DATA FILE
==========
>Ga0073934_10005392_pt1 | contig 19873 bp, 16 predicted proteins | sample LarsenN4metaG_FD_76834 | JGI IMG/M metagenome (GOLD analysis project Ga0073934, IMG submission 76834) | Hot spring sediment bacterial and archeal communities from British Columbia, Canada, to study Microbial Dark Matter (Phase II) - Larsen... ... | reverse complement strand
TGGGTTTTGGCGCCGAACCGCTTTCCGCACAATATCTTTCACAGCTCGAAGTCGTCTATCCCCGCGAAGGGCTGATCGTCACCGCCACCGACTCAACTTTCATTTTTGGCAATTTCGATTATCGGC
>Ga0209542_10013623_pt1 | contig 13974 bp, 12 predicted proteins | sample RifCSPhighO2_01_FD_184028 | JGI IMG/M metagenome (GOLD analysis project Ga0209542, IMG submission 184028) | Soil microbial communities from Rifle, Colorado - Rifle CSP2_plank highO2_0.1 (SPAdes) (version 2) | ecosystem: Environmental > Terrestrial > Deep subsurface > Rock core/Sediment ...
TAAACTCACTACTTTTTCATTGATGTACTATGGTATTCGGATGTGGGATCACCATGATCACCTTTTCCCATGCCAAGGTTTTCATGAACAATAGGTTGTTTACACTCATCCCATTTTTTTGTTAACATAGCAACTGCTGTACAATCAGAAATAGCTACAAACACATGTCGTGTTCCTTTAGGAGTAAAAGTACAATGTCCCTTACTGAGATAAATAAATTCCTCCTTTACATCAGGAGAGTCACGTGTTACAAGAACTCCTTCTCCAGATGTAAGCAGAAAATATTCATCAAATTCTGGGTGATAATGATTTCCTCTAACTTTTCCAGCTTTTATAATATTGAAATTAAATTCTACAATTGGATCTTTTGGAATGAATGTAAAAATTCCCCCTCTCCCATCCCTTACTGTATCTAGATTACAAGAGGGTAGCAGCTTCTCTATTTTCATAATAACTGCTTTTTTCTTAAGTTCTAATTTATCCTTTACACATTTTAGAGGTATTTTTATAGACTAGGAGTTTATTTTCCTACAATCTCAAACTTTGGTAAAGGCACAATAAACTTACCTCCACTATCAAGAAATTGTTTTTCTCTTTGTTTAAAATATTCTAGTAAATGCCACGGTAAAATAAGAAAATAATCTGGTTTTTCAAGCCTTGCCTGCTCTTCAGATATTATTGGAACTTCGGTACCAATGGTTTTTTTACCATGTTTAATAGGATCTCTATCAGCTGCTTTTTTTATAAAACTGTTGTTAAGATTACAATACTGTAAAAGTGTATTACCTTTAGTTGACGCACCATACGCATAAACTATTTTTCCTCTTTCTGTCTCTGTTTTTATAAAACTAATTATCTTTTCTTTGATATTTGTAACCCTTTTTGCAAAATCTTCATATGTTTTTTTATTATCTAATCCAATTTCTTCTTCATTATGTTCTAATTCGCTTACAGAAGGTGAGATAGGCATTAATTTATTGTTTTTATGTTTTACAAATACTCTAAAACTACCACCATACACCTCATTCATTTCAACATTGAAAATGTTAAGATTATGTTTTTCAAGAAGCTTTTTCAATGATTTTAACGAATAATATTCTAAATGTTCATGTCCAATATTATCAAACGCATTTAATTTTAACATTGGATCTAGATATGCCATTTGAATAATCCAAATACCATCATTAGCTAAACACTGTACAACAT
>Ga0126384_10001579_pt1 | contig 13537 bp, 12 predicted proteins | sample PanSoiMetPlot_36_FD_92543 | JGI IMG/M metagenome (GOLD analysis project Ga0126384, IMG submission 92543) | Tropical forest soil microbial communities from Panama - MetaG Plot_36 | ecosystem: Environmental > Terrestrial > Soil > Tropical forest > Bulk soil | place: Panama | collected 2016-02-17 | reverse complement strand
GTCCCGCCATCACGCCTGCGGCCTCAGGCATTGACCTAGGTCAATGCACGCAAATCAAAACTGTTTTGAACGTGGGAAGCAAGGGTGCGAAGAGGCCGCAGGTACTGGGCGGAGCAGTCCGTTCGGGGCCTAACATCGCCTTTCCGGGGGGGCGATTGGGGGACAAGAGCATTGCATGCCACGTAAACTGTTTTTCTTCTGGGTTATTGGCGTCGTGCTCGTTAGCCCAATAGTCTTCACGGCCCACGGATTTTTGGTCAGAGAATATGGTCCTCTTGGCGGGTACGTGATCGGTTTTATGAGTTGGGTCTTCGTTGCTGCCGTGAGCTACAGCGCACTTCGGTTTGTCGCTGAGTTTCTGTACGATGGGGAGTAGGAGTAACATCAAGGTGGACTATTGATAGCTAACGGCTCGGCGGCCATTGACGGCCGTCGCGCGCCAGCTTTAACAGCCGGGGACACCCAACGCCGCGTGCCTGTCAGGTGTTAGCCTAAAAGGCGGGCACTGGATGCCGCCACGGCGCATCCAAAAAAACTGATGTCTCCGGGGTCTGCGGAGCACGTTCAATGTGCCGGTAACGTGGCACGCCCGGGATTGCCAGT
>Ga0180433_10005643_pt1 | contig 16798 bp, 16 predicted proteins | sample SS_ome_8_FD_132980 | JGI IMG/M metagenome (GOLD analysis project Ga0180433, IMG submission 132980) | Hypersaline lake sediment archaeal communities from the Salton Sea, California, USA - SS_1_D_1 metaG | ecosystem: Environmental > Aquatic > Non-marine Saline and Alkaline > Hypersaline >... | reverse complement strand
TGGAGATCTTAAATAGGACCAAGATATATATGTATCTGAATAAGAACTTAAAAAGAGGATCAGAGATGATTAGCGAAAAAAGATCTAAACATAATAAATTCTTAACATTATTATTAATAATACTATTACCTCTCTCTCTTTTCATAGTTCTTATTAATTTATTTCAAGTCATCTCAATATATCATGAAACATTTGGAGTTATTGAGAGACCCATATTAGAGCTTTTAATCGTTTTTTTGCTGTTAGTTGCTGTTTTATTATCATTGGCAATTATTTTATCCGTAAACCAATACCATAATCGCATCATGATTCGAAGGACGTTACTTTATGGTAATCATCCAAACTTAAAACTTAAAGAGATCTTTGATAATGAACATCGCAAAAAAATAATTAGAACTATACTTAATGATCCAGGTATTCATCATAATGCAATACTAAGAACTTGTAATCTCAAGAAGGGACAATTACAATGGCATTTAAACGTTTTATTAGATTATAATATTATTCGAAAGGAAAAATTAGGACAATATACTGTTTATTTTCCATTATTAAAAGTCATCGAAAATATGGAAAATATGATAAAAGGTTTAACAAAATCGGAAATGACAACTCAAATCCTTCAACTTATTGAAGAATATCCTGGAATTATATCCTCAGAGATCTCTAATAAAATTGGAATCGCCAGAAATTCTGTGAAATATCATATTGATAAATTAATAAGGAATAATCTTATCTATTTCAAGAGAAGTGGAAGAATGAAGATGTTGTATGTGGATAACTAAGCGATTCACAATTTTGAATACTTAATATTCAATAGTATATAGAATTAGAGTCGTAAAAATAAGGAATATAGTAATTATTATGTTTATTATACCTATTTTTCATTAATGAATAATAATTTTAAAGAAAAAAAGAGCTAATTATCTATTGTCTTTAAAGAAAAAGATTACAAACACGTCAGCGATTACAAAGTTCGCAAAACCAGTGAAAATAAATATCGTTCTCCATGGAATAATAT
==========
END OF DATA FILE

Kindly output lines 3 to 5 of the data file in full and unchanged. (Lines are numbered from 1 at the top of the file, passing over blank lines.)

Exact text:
>Ga0209542_10013623_pt1 | contig 13974 bp, 12 predicted proteins | sample RifCSPhighO2_01_FD_184028 | JGI IMG/M metagenome (GOLD analysis project Ga0209542, IMG submission 184028) | Soil microbial communities from Rifle, Colorado - Rifle CSP2_plank highO2_0.1 (SPAdes) (version 2) | ecosystem: Environmental > Terrestrial > Deep subsurface > Rock core/Sediment ...
TAAACTCACTACTTTTTCATTGATGTACTATGGTATTCGGATGTGGGATCACCATGATCACCTTTTCCCATGCCAAGGTTTTCATGAACAATAGGTTGTTTACACTCATCCCATTTTTTTGTTAACATAGCAACTGCTGTACAATCAGAAATAGCTACAAACACATGTCGTGTTCCTTTAGGAGTAAAAGTACAATGTCCCTTACTGAGATAAATAAATTCCTCCTTTACATCAGGAGAGTCACGTGTTACAAGAACTCCTTCTCCAGATGTAAGCAGAAAATATTCATCAAATTCTGGGTGATAATGATTTCCTCTAACTTTTCCAGCTTTTATAATATTGAAATTAAATTCTACAATTGGATCTTTTGGAATGAATGTAAAAATTCCCCCTCTCCCATCCCTTACTGTATCTAGATTACAAGAGGGTAGCAGCTTCTCTATTTTCATAATAACTGCTTTTTTCTTAAGTTCTAATTTATCCTTTACACATTTTAGAGGTATTTTTATAGACTAGGAGTTTATTTTCCTACAATCTCAAACTTTGGTAAAGGCACAATAAACTTACCTCCACTATCAAGAAATTGTTTTTCTCTTTGTTTAAAATATTCTAGTAAATGCCACGGTAAAATAAGAAAATAATCTGGTTTTTCAAGCCTTGCCTGCTCTTCAGATATTATTGGAACTTCGGTACCAATGGTTTTTTTACCATGTTTAATAGGATCTCTATCAGCTGCTTTTTTTATAAAACTGTTGTTAAGATTACAATACTGTAAAAGTGTATTACCTTTAGTTGACGCACCATACGCATAAACTATTTTTCCTCTTTCTGTCTCTGTTTTTATAAAACTAATTATCTTTTCTTTGATATTTGTAACCCTTTTTGCAAAATCTTCATATGTTTTTTTATTATCTAATCCAATTTCTTCTTCATTATGTTCTAATTCGCTTACAGAAGGTGAGATAGGCATTAATTTATTGTTTTTATGTTTTACAAATACTCTAAAACTACCACCATACACCTCATTCATTTCAACATTGAAAATGTTAAGATTATGTTTTTCAAGAAGCTTTTTCAATGATTTTAACGAATAATATTCTAAATGTTCATGTCCAATATTATCAAACGCATTTAATTTTAACATTGGATCTAGATATGCCATTTGAATAATCCAAATACCATCATTAGCTAAACACTGTACAACAT
>Ga0126384_10001579_pt1 | contig 13537 bp, 12 predicted proteins | sample PanSoiMetPlot_36_FD_92543 | JGI IMG/M metagenome (GOLD analysis project Ga0126384, IMG submission 92543) | Tropical forest soil microbial communities from Panama - MetaG Plot_36 | ecosystem: Environmental > Terrestrial > Soil > Tropical forest > Bulk soil | place: Panama | collected 2016-02-17 | reverse complement strand